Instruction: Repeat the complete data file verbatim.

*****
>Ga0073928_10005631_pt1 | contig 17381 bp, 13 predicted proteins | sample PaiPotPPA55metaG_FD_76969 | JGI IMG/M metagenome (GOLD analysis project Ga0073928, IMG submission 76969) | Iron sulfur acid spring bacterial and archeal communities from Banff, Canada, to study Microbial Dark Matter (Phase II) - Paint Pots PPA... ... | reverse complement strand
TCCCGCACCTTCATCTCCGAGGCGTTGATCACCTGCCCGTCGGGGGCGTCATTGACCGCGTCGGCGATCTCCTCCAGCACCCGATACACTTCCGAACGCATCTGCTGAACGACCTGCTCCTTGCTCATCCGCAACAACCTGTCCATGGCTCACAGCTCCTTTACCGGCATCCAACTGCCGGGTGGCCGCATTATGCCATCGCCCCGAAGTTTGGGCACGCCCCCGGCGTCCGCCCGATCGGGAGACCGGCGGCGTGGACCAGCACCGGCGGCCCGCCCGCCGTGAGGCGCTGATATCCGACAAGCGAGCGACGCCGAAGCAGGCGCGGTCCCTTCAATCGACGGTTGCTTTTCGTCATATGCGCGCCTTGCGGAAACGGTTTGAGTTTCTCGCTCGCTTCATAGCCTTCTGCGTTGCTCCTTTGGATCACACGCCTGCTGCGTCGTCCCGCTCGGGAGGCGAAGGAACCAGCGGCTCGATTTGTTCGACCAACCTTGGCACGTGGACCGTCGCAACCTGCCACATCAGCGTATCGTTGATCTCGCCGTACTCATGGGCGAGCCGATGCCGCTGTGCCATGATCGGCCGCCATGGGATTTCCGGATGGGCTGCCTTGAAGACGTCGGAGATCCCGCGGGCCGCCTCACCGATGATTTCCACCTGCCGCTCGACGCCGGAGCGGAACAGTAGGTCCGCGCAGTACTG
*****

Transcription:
>Ga0073928_10005631_pt1 | contig 17381 bp, 13 predicted proteins | sample PaiPotPPA55metaG_FD_76969 | JGI IMG/M metagenome (GOLD analysis project Ga0073928, IMG submission 76969) | Iron sulfur acid spring bacterial and archeal communities from Banff, Canada, to study Microbial Dark Matter (Phase II) - Paint Pots PPA... ... | reverse complement strand
TCCCGCACCTTCATCTCCGAGGCGTTGATCACCTGCCCGTCGGGGGCGTCATTGACCGCGTCGGCGATCTCCTCCAGCACCCGATACACTTCCGAACGCATCTGCTGAACGACCTGCTCCTTGCTCATCCGCAACAACCTGTCCATGGCTCACAGCTCCTTTACCGGCATCCAACTGCCGGGTGGCCGCATTATGCCATCGCCCCGAAGTTTGGGCACGCCCCCGGCGTCCGCCCGATCGGGAGACCGGCGGCGTGGACCAGCACCGGCGGCCCGCCCGCCGTGAGGCGCTGATATCCGACAAGCGAGCGACGCCGAAGCAGGCGCGGTCCCTTCAATCGACGGTTGCTTTTCGTCATATGCGCGCCTTGCGGAAACGGTTTGAGTTTCTCGCTCGCTTCATAGCCTTCTGCGTTGCTCCTTTGGATCACACGCCTGCTGCGTCGTCCCGCTCGGGAGGCGAAGGAACCAGCGGCTCGATTTGTTCGACCAACCTTGGCACGTGGACCGTCGCAACCTGCCACATCAGCGTATCGTTGATCTCGCCGTACTCATGGGCGAGCCGATGCCGCTGTGCCATGATCGGCCGCCATGGGATTTCCGGATGGGCTGCCTTGAAGACGTCGGAGATCCCGCGGGCCGCCTCACCGATGATTTCCACCTGCCGCTCGACGCCGGAGCGGAACAGTAGGTCCGCGCAGTACTG